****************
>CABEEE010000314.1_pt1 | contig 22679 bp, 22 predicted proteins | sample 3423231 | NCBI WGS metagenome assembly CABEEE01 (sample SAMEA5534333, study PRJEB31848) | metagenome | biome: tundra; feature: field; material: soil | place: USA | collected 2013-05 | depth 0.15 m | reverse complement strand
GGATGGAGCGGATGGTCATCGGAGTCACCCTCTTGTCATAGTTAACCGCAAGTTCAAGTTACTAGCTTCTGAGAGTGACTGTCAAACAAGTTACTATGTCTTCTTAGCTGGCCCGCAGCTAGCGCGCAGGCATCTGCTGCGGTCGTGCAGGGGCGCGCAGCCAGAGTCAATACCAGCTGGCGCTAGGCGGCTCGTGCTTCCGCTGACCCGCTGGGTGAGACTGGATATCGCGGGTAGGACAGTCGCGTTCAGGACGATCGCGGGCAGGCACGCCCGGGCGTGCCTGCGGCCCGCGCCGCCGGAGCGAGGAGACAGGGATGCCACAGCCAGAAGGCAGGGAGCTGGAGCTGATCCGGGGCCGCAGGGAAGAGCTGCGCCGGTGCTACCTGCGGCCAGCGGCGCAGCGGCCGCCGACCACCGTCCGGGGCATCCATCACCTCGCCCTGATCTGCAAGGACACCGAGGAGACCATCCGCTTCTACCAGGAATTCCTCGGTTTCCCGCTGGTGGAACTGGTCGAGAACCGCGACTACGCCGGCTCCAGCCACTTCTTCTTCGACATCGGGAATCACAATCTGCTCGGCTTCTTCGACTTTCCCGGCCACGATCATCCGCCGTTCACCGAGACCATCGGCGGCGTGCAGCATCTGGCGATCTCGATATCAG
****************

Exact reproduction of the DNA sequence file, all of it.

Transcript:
>CABEEE010000314.1_pt1 | contig 22679 bp, 22 predicted proteins | sample 3423231 | NCBI WGS metagenome assembly CABEEE01 (sample SAMEA5534333, study PRJEB31848) | metagenome | biome: tundra; feature: field; material: soil | place: USA | collected 2013-05 | depth 0.15 m | reverse complement strand
GGATGGAGCGGATGGTCATCGGAGTCACCCTCTTGTCATAGTTAACCGCAAGTTCAAGTTACTAGCTTCTGAGAGTGACTGTCAAACAAGTTACTATGTCTTCTTAGCTGGCCCGCAGCTAGCGCGCAGGCATCTGCTGCGGTCGTGCAGGGGCGCGCAGCCAGAGTCAATACCAGCTGGCGCTAGGCGGCTCGTGCTTCCGCTGACCCGCTGGGTGAGACTGGATATCGCGGGTAGGACAGTCGCGTTCAGGACGATCGCGGGCAGGCACGCCCGGGCGTGCCTGCGGCCCGCGCCGCCGGAGCGAGGAGACAGGGATGCCACAGCCAGAAGGCAGGGAGCTGGAGCTGATCCGGGGCCGCAGGGAAGAGCTGCGCCGGTGCTACCTGCGGCCAGCGGCGCAGCGGCCGCCGACCACCGTCCGGGGCATCCATCACCTCGCCCTGATCTGCAAGGACACCGAGGAGACCATCCGCTTCTACCAGGAATTCCTCGGTTTCCCGCTGGTGGAACTGGTCGAGAACCGCGACTACGCCGGCTCCAGCCACTTCTTCTTCGACATCGGGAATCACAATCTGCTCGGCTTCTTCGACTTTCCCGGCCACGATCATCCGCCGTTCACCGAGACCATCGGCGGCGTGCAGCATCTGGCGATCTCGATATCAG